- Author: Janet Hartin
I'd like to extend a warm welcome to the 56 newly accepted trainees in our UC Cooperative Extension San Bernardino County Master Gardener class that starts Tuesday, October 1st in Loma Linda. We are excited to meet and greet those of you taking the class in person as well as our online desert and mountain students. The first evening we will go over the syllabus outlining the subject matter we'll be covering over the next 18 weeks, distribute training materials, and discuss expectations. Our team is here to help you navigate the volunteer management system (VMS), become familiar with events and activities current Master Gardeners are involved in, and - most of all - to help guide you and to address questions and any concerns you have along the way.
Thank you for choosing to become a UC Master Gardener volunteer. We look forward to helping you help your community save water and reduce the impacts of urban heat islands through the incorporation of drought-resistant sustainable landscaping; enhance food security and health by expanding home, school, and community food gardens; and enhance the health, well-being and sense of community by promoting an appreciation of nature and outdoor activities.
I also want to assure you that both the midterm and final exam are intended to help you help the public, not memorize endless facts and figures with little practical value. Therefore both exams are open book, open notes. Our main goal educationally during the class is to familiarize you with credible UC ANR resources to enable you to provide accurate information to the public. Topics include the selection and care of fruits, vegetables, and landscape plants; integrated pest management stressing prevention; soil/water relations and irrigation to maximize plant health and minimize water waste; sustainable food systems; plant propagation; prevention and control of weeds and invasive plants; helping mitigate the impacts of climate-change with well placed trees; and more.
Main contacts for the UCCE Master Gardener Program of San Bernardino County:
Master Gardener Coordinator: Maggie O'Neill (firstname.lastname@example.org)
Office/Promotion Manager: Robin Rowe (email@example.com)
See you Tuesday!
Janet Hartin, UCCE Area Environmental Horticulture Advisor (San Bernardino, Riverside and Los Angeles Counties), Master Gardener Manager (San Bernardino and Riverside Counties), UCCE County Co-Director (San Bernardino County)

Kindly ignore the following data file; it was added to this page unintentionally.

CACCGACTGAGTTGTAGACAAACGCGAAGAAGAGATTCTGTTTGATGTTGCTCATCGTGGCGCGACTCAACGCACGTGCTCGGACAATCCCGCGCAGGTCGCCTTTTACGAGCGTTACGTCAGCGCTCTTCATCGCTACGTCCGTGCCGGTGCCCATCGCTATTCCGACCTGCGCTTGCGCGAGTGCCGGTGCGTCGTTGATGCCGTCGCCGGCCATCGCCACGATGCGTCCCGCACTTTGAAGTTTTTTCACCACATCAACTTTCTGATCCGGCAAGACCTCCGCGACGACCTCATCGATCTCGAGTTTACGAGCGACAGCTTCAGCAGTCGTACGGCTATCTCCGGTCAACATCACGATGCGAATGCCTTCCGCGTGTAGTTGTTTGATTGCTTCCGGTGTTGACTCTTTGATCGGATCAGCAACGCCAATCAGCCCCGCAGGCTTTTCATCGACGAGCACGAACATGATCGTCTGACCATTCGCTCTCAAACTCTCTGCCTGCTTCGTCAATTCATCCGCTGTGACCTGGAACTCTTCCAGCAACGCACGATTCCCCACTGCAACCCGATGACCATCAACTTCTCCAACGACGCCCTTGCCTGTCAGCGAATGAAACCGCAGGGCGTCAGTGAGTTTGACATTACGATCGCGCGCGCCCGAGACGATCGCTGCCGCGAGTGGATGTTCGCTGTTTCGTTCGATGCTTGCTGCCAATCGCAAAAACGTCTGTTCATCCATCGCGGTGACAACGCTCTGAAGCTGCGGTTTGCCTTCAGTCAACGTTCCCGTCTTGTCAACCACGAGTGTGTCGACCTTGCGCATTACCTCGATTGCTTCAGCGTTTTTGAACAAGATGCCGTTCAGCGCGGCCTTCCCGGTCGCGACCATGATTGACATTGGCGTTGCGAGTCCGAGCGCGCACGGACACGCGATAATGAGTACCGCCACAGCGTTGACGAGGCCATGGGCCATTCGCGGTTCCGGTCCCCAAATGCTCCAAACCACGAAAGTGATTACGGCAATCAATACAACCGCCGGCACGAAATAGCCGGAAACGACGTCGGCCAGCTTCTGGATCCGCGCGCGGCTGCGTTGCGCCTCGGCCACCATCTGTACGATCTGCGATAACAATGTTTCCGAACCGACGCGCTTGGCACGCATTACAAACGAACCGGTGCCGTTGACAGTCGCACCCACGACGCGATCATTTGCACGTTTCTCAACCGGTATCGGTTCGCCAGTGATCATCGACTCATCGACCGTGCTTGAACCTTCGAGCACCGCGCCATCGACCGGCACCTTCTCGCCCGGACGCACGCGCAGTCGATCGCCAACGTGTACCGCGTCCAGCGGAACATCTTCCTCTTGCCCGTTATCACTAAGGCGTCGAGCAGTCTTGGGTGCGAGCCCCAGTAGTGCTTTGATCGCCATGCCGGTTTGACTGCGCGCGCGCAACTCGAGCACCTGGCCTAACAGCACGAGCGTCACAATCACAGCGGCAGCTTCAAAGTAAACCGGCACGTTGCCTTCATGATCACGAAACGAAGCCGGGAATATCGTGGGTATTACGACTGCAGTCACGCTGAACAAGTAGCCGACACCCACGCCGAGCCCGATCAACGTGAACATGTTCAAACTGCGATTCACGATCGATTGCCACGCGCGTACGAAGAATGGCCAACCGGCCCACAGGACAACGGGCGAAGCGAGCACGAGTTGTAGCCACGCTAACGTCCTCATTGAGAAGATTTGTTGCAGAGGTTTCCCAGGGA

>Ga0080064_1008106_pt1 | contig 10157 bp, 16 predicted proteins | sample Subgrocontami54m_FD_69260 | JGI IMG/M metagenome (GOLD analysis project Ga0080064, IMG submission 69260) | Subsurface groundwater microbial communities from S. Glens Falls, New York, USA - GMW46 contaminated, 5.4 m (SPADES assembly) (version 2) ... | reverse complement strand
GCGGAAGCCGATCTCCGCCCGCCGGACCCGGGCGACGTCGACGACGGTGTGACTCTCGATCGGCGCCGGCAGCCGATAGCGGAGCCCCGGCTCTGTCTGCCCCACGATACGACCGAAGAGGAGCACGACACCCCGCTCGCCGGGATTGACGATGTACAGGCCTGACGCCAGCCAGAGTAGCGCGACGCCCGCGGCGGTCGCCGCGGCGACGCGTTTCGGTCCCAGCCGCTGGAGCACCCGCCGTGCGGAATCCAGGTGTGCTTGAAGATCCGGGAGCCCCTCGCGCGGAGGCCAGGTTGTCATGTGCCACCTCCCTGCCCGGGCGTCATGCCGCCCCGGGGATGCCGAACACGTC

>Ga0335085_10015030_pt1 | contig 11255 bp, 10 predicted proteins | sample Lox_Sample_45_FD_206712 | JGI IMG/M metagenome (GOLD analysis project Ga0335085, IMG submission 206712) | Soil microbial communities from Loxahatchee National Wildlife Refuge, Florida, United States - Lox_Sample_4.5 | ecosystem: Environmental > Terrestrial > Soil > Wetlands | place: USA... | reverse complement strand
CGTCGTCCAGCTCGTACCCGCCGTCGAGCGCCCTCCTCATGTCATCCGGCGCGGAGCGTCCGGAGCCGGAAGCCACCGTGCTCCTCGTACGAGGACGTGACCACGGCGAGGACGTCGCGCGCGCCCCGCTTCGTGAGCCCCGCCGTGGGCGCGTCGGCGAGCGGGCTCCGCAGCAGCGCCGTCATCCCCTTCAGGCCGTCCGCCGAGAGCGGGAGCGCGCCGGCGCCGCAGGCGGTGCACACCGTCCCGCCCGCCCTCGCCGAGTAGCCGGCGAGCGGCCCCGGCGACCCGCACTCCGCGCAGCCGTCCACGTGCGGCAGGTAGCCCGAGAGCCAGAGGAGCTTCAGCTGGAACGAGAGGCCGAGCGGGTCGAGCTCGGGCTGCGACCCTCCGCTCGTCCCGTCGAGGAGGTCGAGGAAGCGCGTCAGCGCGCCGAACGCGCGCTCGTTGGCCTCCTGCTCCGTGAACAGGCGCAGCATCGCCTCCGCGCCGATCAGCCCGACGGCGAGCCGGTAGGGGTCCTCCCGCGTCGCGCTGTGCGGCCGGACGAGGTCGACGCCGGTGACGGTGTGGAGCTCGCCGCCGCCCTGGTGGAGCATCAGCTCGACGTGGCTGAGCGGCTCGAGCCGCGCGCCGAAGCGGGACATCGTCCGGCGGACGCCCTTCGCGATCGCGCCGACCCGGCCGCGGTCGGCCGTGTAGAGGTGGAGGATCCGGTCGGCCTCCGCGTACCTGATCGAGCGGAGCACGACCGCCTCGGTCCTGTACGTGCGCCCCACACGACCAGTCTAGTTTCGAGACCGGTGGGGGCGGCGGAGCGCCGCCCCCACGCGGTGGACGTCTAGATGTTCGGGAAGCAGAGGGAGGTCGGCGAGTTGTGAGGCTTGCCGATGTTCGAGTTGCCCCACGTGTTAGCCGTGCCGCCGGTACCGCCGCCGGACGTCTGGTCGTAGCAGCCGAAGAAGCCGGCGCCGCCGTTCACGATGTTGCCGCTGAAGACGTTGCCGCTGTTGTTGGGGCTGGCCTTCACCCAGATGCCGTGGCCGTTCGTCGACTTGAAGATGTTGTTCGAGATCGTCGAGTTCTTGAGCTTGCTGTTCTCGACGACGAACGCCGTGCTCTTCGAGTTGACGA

- Author: Janet Hartin
Topping a tree is the process of giving a tree a virtual crewcut by making one or more horizontal cuts across the top of the tree (see photos below) to shorten it. Why is topping trees harmful? Topping trees results in unstable, unsafe, and unattractive trees. It also reduces the ability for trees to reduce high temperatures and provide adequate shade in urban heat islands, sequester (store) carbon produced by fossil fuels, and provide wildlife habitat.
In some cases, trees are topped because a tall tree that should not have been selected in the first place is growing into utility lines. In other cases, topping occurs due to a lack of knowledge about the dangers of topping and/or simply wanting to save money by going with the lowest bid. In all cases, topping should be avoided. The combination of improper balance and weak, poor-quality growth following topping creates a much higher likelihood of personal injury and property damage than occurs from properly pruned trees. (Top photo below: topped tree; Bottom photo below: untopped tree.)
Trees should be properly thinned and pruned rather than topped. Proper pruning involves maintaining the natural integrity and balance of the tree. Often this entails selecting a central leader and removing competing leaders, removing crossed branches, water sprouts, suckers and deadwood. In all cases proper pruning maintains the correct balance of weight and foliage in the upper, middle, and lower portion of the tree. (For more detailed information on proper pruning visit the International Society of Arboriculture's (ISA) consumer website: www.treesaregood.org). It may be useful to contact a Certified Arborist who is trained in tree health and care if you are in doubt about caring for your landscape trees. S/he will determine the proper pruning and thinning procedures and otherwise assess the overall health of your tree. Consult the ISA website for a Certified Arborist near you: https://www.isa-arbor.com/Credentials.
There are also several reliable and useful search engines to help you select the right tree for the right location. These user-friendly sites allow you to include several criteria in your search such as tree type (deciduous or evergreen), flower color, ultimate size, drought tolerance, pest resistance, and ability to attract pollinators among others. Grab a cub of java or tea and enjoy perusing such informative sites as: Urban Forest Ecosystems Institutes (https://selectree.calpoly.edu/); California Native Plant Society (https://calflora.org/); and UC's California Center for Urban Horticulture Water Use Classification of Landscape Species (WUCOLS) (https://ccuh.ucdavis.edu/wucols-iv).
Do you have a home garden or landscape question? Contact a trained UC Master Gardener volunteer serving your county using this link: http://mg.ucanr.edu/FindUs/. San Bernardino MGs may be reached at firstname.lastname@example.org or (909)387-2182.